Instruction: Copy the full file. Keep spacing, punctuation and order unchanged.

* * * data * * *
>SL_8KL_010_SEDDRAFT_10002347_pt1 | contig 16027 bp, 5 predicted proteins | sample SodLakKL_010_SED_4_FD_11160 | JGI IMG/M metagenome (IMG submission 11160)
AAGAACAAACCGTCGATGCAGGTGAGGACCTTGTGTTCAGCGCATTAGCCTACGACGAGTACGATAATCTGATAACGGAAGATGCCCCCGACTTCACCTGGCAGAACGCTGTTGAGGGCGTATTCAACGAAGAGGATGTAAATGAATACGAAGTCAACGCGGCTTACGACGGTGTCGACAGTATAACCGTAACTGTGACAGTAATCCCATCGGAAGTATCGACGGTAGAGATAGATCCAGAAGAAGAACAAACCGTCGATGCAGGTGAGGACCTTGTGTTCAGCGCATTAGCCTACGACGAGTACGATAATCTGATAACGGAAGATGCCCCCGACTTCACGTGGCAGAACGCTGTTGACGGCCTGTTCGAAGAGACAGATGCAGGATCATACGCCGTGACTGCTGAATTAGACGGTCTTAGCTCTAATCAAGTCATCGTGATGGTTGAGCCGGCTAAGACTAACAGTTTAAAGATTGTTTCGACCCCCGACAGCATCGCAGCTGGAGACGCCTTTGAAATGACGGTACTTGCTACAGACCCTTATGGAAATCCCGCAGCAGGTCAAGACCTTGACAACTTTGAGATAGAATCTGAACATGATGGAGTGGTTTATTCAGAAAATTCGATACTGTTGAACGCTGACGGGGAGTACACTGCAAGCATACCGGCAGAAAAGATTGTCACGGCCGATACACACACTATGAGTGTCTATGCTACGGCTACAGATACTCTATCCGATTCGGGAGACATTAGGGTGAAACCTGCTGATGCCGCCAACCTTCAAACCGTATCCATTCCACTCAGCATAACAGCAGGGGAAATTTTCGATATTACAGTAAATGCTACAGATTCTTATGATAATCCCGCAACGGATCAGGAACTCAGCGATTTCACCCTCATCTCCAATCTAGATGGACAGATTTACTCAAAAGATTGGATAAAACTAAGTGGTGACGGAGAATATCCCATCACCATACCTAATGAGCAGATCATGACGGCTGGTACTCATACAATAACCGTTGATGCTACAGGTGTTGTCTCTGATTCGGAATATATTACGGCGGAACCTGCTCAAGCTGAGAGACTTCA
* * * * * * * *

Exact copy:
>SL_8KL_010_SEDDRAFT_10002347_pt1 | contig 16027 bp, 5 predicted proteins | sample SodLakKL_010_SED_4_FD_11160 | JGI IMG/M metagenome (IMG submission 11160)
AAGAACAAACCGTCGATGCAGGTGAGGACCTTGTGTTCAGCGCATTAGCCTACGACGAGTACGATAATCTGATAACGGAAGATGCCCCCGACTTCACCTGGCAGAACGCTGTTGAGGGCGTATTCAACGAAGAGGATGTAAATGAATACGAAGTCAACGCGGCTTACGACGGTGTCGACAGTATAACCGTAACTGTGACAGTAATCCCATCGGAAGTATCGACGGTAGAGATAGATCCAGAAGAAGAACAAACCGTCGATGCAGGTGAGGACCTTGTGTTCAGCGCATTAGCCTACGACGAGTACGATAATCTGATAACGGAAGATGCCCCCGACTTCACGTGGCAGAACGCTGTTGACGGCCTGTTCGAAGAGACAGATGCAGGATCATACGCCGTGACTGCTGAATTAGACGGTCTTAGCTCTAATCAAGTCATCGTGATGGTTGAGCCGGCTAAGACTAACAGTTTAAAGATTGTTTCGACCCCCGACAGCATCGCAGCTGGAGACGCCTTTGAAATGACGGTACTTGCTACAGACCCTTATGGAAATCCCGCAGCAGGTCAAGACCTTGACAACTTTGAGATAGAATCTGAACATGATGGAGTGGTTTATTCAGAAAATTCGATACTGTTGAACGCTGACGGGGAGTACACTGCAAGCATACCGGCAGAAAAGATTGTCACGGCCGATACACACACTATGAGTGTCTATGCTACGGCTACAGATACTCTATCCGATTCGGGAGACATTAGGGTGAAACCTGCTGATGCCGCCAACCTTCAAACCGTATCCATTCCACTCAGCATAACAGCAGGGGAAATTTTCGATATTACAGTAAATGCTACAGATTCTTATGATAATCCCGCAACGGATCAGGAACTCAGCGATTTCACCCTCATCTCCAATCTAGATGGACAGATTTACTCAAAAGATTGGATAAAACTAAGTGGTGACGGAGAATATCCCATCACCATACCTAATGAGCAGATCATGACGGCTGGTACTCATACAATAACCGTTGATGCTACAGGTGTTGTCTCTGATTCGGAATATATTACGGCGGAACCTGCTCAAGCTGAGAGACTTCA